Never write off Andy Murray. When the 24-year-old Scot, clearly troubled by the ankle injury sustained in his previous match, trailed Viktor Troicki by two sets here last night it seemed his French Open ambitions were about to be ground into the Roland Garros dust, but after a typically spirited comeback he will be back to fight another day.
As the light faded fast, the fourth-round contest was called off at 9.30pm with the score at 4-6, 4-6, 6-3, 6-2, Murray having levelled the match after two hours and 52 minutes. The two men return to Court Suzanne Lenglen this afternoon to decide who will face Juan Ignacio Chela in the quarter-finals.
Murray had decided to play only following an early-afternoon practice session. At the start of the match it was evident that he was still troubled by the injury he suffered when turning his right ankle against Michael Berrer in the previous round. The world No 4 twice smashed rackets in frustration as he went two sets down, but his movement improved as the match wore on. By the end he was well on top.
In the early stages in particular Murray appeared torn between playing his natural counter-attacking game and going for his shots, but he gradually found a happy balance. Some of his shot-making was spectacular and exposed Troicki's limitations. The 25-year-old Serb is ranked No 15 in the world but lacked the subtlety to take full advantage of Murray's difficulties.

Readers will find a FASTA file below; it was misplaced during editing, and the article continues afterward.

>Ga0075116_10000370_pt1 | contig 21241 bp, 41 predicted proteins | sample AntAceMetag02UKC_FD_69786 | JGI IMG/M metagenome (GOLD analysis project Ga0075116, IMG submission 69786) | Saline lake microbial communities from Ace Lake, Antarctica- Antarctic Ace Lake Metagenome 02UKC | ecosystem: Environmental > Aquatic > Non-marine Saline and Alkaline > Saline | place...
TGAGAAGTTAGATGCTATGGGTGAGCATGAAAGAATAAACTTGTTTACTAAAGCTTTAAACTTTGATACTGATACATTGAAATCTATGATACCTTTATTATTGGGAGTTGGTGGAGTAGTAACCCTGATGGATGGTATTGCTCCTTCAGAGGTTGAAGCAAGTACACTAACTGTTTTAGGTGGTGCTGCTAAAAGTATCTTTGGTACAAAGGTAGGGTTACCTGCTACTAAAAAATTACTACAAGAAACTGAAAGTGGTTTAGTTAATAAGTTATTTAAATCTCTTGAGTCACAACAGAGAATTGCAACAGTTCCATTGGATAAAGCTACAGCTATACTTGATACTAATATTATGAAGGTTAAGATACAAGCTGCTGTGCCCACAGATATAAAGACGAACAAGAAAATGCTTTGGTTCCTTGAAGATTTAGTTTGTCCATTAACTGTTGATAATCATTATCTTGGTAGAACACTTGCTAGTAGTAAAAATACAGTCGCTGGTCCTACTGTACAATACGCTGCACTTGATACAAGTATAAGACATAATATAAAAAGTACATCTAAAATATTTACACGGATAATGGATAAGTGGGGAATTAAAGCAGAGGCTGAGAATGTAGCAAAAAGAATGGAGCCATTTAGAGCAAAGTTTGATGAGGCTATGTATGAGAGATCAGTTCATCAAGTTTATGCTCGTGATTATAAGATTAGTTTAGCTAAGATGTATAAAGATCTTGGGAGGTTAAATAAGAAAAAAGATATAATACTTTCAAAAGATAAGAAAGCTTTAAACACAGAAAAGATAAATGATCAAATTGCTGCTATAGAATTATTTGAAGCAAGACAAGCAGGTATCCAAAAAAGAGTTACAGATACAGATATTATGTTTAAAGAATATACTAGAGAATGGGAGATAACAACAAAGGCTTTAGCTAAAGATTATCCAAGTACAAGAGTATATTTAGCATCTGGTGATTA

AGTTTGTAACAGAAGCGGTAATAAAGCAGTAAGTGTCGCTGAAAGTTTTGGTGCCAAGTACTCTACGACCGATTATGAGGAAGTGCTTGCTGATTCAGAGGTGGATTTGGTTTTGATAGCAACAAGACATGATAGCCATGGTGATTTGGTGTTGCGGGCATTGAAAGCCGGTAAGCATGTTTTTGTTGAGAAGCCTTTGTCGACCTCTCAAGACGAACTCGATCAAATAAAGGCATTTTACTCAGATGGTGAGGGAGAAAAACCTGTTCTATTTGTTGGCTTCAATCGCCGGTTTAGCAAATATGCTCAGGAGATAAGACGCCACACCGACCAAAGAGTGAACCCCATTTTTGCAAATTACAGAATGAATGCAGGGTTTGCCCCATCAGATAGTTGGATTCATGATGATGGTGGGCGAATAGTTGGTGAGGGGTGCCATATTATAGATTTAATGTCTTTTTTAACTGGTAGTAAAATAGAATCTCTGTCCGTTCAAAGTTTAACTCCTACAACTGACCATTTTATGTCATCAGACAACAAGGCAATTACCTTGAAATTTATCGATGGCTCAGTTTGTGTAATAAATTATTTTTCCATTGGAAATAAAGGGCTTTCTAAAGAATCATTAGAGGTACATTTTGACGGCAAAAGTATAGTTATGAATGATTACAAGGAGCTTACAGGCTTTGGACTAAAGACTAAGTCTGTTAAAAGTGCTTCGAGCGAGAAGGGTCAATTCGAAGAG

Nevertheless, when Troicki raced into a 5-0 lead after just 17 minutes it seemed that the end would be swift. Clearly concerned about his ankle, Murray moved cautiously around the court and was repeatedly outrallied. From out of nothing, however, the Scot played himself back into the match. With Murray going for his shots, Troicki looked bewildered as a stream of winners flew past his racket.
After 37 minutes, having pulled the score back to 5-4, Murray slid into a shot for the first time. However, he failed to convert two break points for 5-5 and when Troicki outmanoeuvred him to create set point he smashed his racket on the floor in frustration, for which he was given a code violation. A backhand struck long on the next point gave Troicki the set.
Murray, nevertheless, could draw encouragement from the manner of his comeback and drew first blood in the second set, breaking to lead 4-2, only to drop serve twice in a row. When Troicki created two set points at 5-4 Murray broke a second racket by slamming it into his shoe. The Scot levelled to deuce, Troicki squandering the second set point with a double fault, but could not prevent a service winner on the third.
Midway through the third set Murray asked for a trainer to remove the strapping on his ankle, which had apparently been chafing his skin. When Troicki served at 3-4 the Scot saved three game points with scorching winners and then converted his first break point with a stunning forehand before serving out to take the set.
From 2-2 in the fourth set Murray won four games in succession. He broke to lead 3-2 with a big forehand return and again two games later with a superb winning forehand cross-court pass. His tail up, the Scot created two set points with an ace and converted the first of them with another big serve. It was an appropriate finish to the day after an excellent fightback by the Scot, who, suspect ankle permitting, will be the favourite to go on and complete the job this afternoon.
Chela beat Alejandro Falla 4-6, 6-2, 1-6, 7-6, 6-2 after nearly four hours. The Argentinian world No 34 is through to the last eight of a Grand Slam tournament for the second time here. Chela made the quarter-finals here in 2004, when his run was ended by an unlikely winner on clay: Tim Henman.Reuse content